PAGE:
2019 Lead Poisoning Prevention Grants: Equipping Communities for Action through the National Lead Poisoning Prevention Network
THIS FUNDING OPPORTUNITY HAS CLOSED. MEET THE 2019 GRANTEES HERE IN EARLY MAY.
To help communities in building local capacity and advancing evidence-based lead poisoning prevention efforts, the National Center for Healthy Housing invites communities to apply for a bundled award of coaching and support over 18 months that includes access to a network of national experts, opportunities to engage in a peer learning network with other communities tackling childhood lead exposure, a customized cost-benefit analysis, and a $25,000 grant.
There is great potential for improving population health and upending health inequities by addressing lead exposure, especially among low-income communities and communities of color. Many communities have developed and implemented best practices, while a growing group of communities are actively seeking solutions. Still others have started on the path toward creating lead-safe environments but need assistance in transforming sporadic action into a sustained strategy. Under the proposed work, NCHH and a network of partners will support communities who are at various levels of readiness, in achieving their lead poisoning prevention goals.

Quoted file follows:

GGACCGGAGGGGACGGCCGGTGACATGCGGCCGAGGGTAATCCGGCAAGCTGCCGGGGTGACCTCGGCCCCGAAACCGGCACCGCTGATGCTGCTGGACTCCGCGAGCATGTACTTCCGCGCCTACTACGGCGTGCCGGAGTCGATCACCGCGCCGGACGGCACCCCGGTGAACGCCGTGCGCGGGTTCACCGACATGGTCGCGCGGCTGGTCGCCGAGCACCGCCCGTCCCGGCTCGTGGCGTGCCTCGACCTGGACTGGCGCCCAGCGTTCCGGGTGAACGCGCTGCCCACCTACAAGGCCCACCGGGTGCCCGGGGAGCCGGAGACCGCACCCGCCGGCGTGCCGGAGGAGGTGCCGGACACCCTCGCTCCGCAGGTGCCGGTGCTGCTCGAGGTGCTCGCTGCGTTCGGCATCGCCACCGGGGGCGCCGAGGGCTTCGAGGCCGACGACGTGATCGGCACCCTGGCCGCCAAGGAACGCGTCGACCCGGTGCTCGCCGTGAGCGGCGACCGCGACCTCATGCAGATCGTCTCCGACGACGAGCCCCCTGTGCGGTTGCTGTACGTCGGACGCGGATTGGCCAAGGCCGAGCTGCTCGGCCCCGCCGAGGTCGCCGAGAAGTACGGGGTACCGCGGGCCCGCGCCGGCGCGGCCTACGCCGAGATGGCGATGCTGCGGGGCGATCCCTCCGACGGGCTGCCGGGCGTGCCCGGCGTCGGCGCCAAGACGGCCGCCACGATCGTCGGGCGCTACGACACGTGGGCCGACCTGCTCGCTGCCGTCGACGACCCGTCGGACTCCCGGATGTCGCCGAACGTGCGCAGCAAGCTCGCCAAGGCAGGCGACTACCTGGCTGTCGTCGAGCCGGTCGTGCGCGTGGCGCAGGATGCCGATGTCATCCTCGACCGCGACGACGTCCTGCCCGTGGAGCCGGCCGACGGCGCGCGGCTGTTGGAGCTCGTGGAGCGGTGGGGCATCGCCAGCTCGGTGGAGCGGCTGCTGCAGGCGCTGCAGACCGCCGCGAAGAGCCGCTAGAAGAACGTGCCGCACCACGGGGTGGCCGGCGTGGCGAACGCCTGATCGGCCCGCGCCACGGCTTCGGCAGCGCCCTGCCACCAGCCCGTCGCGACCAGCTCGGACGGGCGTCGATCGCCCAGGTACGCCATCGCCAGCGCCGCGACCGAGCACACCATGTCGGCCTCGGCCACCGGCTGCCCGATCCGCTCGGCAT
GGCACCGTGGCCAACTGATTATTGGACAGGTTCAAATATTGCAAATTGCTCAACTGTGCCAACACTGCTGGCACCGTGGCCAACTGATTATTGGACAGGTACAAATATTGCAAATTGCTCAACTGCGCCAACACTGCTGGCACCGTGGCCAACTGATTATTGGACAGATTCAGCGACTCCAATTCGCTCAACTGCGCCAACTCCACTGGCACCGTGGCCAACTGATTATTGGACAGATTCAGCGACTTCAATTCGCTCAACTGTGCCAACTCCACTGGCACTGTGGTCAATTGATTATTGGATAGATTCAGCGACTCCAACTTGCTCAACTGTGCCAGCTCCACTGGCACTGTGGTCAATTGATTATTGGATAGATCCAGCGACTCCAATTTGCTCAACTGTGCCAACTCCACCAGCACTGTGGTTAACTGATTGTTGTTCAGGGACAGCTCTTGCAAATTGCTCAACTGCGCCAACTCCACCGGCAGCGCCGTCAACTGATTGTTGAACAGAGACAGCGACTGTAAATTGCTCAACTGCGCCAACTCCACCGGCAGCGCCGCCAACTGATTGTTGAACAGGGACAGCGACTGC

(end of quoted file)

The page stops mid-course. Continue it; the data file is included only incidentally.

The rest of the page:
The underpinning for this effort is to advance health equity, defined here as when “everyone has a fair and just opportunity to be healthier,” which requires removing obstacles to health such as poverty, discrimination, and their consequences.
Who is eligible?
- Local or regional nonprofit and community-based organizations (includes public health institutes).
- County, local, and tribal government agencies.